Peru Seeks to Ban Resigning President from Leaving the Country

Peru's President Pedro Pablo Kuczynski leaves the government palace in Lima, after recording a televised message announcing his resignation

Peruvian courts are weighing whether to prevent Pedro Pablo Kuczynski, who resigned as president on Wednesday, from leaving the country following multiple allegations of corruption, including one linking him to the disgraced Brazilian firm Odebrecht.

Kuczynski tendered a resignation letter on Wednesday, lamenting what he claimed to be crippling partisanship in Lima that made his job impossible. He resigned a day after the opposition Popular Force party released videos purporting to show Kuczynski’s attorney attempting to bribe politicians into voting against his own impeachment.

Among the congressmen implicated on video was Kenji Fujimori, the brother of conservative Popular Force party leader Keiko Fujimori. Their father, Alberto Fujimori, was president of Peru for a decade in the 1990s and himself received a 25-year prison sentence for corruption. Kuczynski pardoned the elder Fujimori, 79, on humanitarian grounds.

Kuczynski will remain president until Congress accepts his resignation. Popular Force controls the Congress and may seek to reject the resignation and pursue impeachment, anyway, which would require extensive proceedings into the corruption allegations against the president. Congress was scheduled to vote on impeachment for a second time on Thursday, before Kuczynski resigned. Now, they are scheduled to vote on whether to accept the resignation.

Kuczynski served one year and seven months as president of Peru.

On Wednesday evening, the head of the investigative team leading probes into Odebrecht’s corruption in Peru requested that judges ban Kuczynski from leaving the country if Congress accepts his resignation. To keep Kuczynski grounded, El Comercio reports, the court would have to name him as an official target of the investigation into Odebrecht, known throughout Latin America as “Operation Car Wash.” The basis for such a decision would be evidence that Odebrecht paid a firm controlled by Kuczynski, Westfield Capital, over $3 million in “consulting” fees between 2004 and 2007. At the time of these payments, Kuczynski was serving as the nation’s Economics Minister.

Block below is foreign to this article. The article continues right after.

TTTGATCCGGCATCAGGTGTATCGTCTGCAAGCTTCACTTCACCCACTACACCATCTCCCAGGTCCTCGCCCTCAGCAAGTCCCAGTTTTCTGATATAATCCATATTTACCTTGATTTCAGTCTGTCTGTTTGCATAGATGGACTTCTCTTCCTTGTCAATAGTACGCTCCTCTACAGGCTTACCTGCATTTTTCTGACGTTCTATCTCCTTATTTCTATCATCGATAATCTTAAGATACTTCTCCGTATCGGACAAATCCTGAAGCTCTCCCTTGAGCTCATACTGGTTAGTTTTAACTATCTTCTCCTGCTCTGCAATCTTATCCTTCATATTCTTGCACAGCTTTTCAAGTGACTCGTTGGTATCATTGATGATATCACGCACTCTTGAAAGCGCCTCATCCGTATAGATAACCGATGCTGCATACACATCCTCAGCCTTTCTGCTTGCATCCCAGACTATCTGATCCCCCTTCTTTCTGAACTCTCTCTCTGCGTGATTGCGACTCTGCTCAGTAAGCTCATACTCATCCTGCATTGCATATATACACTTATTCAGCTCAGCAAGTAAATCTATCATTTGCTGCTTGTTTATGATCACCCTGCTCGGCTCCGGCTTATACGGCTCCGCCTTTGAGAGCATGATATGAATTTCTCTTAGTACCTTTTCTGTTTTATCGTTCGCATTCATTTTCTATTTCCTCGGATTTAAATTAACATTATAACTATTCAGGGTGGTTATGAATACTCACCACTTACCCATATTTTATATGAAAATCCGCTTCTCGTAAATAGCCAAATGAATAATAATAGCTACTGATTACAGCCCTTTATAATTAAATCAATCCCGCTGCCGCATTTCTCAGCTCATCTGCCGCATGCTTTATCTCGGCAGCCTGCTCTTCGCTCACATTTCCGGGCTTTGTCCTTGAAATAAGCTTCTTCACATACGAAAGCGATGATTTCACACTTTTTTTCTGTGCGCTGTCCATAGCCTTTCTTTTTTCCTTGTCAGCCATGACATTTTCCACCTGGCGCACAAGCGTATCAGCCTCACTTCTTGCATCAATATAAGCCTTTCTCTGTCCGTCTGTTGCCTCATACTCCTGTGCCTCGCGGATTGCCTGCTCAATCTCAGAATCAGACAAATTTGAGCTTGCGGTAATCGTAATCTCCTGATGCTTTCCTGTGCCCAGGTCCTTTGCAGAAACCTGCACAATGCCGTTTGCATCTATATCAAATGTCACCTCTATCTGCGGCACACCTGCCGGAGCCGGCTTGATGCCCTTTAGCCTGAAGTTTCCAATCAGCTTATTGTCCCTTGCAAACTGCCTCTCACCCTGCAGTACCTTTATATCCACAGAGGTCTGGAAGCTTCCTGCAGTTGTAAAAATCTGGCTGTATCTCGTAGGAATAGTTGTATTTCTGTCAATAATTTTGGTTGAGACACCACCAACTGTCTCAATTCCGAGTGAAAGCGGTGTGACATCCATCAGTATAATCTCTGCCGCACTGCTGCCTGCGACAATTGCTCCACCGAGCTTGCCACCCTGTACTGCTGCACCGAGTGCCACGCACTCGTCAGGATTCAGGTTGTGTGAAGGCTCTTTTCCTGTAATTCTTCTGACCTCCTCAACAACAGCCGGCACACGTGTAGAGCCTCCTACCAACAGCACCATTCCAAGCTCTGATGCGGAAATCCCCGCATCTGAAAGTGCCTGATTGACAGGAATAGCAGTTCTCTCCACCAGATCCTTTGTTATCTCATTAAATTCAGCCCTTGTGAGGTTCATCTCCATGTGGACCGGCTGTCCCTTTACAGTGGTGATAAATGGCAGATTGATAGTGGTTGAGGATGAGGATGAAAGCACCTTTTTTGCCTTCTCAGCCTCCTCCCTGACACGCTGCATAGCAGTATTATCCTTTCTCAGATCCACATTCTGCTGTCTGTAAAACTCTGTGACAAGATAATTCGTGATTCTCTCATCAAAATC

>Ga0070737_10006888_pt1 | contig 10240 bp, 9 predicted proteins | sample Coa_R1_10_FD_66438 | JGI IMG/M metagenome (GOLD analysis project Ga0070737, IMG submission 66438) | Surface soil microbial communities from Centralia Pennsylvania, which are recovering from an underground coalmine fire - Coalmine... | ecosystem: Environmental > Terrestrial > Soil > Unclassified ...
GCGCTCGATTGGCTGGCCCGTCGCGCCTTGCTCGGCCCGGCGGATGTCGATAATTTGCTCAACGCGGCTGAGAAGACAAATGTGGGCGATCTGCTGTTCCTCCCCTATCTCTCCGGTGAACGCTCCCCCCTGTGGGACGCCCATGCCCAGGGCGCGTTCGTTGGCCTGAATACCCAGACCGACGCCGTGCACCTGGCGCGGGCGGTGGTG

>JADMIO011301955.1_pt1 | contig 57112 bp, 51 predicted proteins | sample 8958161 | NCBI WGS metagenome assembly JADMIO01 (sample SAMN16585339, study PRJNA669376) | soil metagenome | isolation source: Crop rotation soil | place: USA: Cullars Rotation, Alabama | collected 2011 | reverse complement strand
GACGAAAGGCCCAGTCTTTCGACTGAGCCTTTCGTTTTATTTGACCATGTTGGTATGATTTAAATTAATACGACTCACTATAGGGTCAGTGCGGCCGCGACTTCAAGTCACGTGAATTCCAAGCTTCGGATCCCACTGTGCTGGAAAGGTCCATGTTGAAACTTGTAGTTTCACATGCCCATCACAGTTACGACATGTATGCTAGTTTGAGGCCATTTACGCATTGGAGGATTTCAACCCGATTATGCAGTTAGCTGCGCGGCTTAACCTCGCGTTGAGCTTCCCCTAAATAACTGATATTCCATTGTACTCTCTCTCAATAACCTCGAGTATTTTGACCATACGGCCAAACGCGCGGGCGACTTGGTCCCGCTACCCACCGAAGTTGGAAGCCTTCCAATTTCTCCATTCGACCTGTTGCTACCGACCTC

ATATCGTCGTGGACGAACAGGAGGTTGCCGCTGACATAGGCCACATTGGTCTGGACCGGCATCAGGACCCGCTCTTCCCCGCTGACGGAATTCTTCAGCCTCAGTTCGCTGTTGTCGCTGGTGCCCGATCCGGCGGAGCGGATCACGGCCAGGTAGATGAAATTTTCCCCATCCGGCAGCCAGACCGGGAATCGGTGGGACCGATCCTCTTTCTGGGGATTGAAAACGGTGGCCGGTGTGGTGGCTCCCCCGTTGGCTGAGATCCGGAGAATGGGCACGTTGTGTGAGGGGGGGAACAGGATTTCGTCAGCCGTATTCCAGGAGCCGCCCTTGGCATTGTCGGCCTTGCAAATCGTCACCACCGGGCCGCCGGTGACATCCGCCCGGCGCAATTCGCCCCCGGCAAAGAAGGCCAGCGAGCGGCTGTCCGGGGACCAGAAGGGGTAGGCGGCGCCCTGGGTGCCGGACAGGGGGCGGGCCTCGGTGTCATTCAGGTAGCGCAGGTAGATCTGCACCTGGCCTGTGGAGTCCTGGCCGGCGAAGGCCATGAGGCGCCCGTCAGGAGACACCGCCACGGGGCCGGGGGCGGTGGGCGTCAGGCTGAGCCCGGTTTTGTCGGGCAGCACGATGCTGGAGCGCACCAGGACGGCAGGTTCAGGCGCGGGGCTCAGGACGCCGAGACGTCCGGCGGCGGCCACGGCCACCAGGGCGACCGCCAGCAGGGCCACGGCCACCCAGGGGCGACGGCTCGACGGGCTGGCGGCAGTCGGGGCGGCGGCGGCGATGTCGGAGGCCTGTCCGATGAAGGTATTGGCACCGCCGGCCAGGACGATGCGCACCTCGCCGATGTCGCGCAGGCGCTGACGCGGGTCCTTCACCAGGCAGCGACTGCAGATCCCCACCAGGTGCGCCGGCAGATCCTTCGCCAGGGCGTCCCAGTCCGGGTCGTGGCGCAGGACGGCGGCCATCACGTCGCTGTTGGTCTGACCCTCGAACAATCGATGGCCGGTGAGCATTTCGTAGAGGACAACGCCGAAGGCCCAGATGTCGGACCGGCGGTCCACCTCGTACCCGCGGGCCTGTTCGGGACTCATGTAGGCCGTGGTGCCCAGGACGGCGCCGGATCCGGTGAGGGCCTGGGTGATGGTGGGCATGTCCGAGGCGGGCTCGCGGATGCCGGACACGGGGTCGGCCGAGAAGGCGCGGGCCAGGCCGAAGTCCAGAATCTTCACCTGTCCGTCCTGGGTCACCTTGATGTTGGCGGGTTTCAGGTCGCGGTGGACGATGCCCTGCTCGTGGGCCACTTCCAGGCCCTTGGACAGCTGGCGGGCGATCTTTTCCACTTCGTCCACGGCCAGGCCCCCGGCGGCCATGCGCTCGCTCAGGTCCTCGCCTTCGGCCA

If Congress does not accept the president’s resignation, they will continue impeachment proceedings directly related to the Odebrecht case, likely rendering unnecessary a court ban on international travel. Under Peruvian law, a president may be impeached for “moral unfitness,” which opposition politicians cited during their first attempt at impeaching Kuczynski.

Peruvian media began reporting mid-afternoon Wednesday that Kuczynski would resign to avoid the impeachment vote. Later that day, Kuczynski posted his resignation letter on Twitter:

In the letter, Kuczynski decries the “constant obstructionism and attacks that I have been subjected to on the part of the legislative majority since the first day of my government.”

“This political confrontation has created a climate of ungovernability that does tremendous harm to the nation and does not allow us to advance,” he continues, citing the “edited and selectively tendencious recording” of his attorney meeting with Kenji Fujimori, which he claims only gives “the impression that the government was offering aid for works in exchange for votes in favor of the Congressmen who voted their conscience.”

“It is best for the country that I resign from the presidency of the republic because I do not want to be stumbling block on the way for our country to reach the unity and harmony that it so needs and that was denied to me,” he concludes.

The corruption alleged in the videos surfacing is independent from the Odebrecht case. In the videos, Kenji Fujimori appears to accept bribes in the form of support from the presidency for his local pet projects in exchange for voting against impeaching Kuczynski and rallying opposition politicians against impeachment. The video was reportedly recorded in December, when Fujimori was still a member of his sister’s Popular Force party.

Fujimori resigned from Popular Force in early March, writing on Twitter, “I have no doubts about my sister, but the party has no moral authority anymore.”

Following the release of the videos, which Peruvian media have been referring to as both the “Kenjivideos” and the “Keikovideos,” Congressional President Luis Galarreta announced it would begin proceedings to remove Kenji Fujimori and the other legislators implicated in the videos from power.

Vice President Martín Vizcarra Cornejo is expected to swear in as president of Peru on Friday.

A national poll taken last week found that about half of Peruvians would like to vote in a new presidential election as soon as possible.

Kuczynski won the presidency in 2016 with 50.12 percent of the vote in a second round run-off against Keiko Fujimori. Fujimori won the first round of elections, which included other candidates, by a significant margin, but not the necessary 50 percent to avoid a run-off.

Follow Frances Martel on Facebook and Twitter.


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